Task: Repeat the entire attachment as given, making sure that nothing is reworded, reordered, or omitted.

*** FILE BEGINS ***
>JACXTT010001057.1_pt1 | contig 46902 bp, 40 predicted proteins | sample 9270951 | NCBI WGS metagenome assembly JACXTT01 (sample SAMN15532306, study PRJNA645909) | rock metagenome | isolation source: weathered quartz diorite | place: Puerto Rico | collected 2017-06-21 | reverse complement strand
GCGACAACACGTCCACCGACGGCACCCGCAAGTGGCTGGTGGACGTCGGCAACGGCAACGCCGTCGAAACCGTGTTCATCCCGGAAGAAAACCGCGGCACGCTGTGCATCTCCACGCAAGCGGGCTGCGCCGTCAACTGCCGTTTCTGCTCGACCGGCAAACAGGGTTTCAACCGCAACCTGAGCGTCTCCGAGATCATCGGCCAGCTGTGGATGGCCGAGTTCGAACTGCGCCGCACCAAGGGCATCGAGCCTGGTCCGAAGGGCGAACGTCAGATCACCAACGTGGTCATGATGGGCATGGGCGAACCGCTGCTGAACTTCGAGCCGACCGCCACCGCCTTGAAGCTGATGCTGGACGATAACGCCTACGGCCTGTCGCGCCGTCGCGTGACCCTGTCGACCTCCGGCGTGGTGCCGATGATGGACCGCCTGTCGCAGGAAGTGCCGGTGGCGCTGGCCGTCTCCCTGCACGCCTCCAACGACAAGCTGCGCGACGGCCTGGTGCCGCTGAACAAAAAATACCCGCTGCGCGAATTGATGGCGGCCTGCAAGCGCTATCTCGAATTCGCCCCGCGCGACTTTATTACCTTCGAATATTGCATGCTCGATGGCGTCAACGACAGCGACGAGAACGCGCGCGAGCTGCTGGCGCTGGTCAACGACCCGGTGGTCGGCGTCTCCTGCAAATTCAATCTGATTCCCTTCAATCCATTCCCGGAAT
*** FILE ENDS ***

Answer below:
>JACXTT010001057.1_pt1 | contig 46902 bp, 40 predicted proteins | sample 9270951 | NCBI WGS metagenome assembly JACXTT01 (sample SAMN15532306, study PRJNA645909) | rock metagenome | isolation source: weathered quartz diorite | place: Puerto Rico | collected 2017-06-21 | reverse complement strand
GCGACAACACGTCCACCGACGGCACCCGCAAGTGGCTGGTGGACGTCGGCAACGGCAACGCCGTCGAAACCGTGTTCATCCCGGAAGAAAACCGCGGCACGCTGTGCATCTCCACGCAAGCGGGCTGCGCCGTCAACTGCCGTTTCTGCTCGACCGGCAAACAGGGTTTCAACCGCAACCTGAGCGTCTCCGAGATCATCGGCCAGCTGTGGATGGCCGAGTTCGAACTGCGCCGCACCAAGGGCATCGAGCCTGGTCCGAAGGGCGAACGTCAGATCACCAACGTGGTCATGATGGGCATGGGCGAACCGCTGCTGAACTTCGAGCCGACCGCCACCGCCTTGAAGCTGATGCTGGACGATAACGCCTACGGCCTGTCGCGCCGTCGCGTGACCCTGTCGACCTCCGGCGTGGTGCCGATGATGGACCGCCTGTCGCAGGAAGTGCCGGTGGCGCTGGCCGTCTCCCTGCACGCCTCCAACGACAAGCTGCGCGACGGCCTGGTGCCGCTGAACAAAAAATACCCGCTGCGCGAATTGATGGCGGCCTGCAAGCGCTATCTCGAATTCGCCCCGCGCGACTTTATTACCTTCGAATATTGCATGCTCGATGGCGTCAACGACAGCGACGAGAACGCGCGCGAGCTGCTGGCGCTGGTCAACGACCCGGTGGTCGGCGTCTCCTGCAAATTCAATCTGATTCCCTTCAATCCATTCCCGGAAT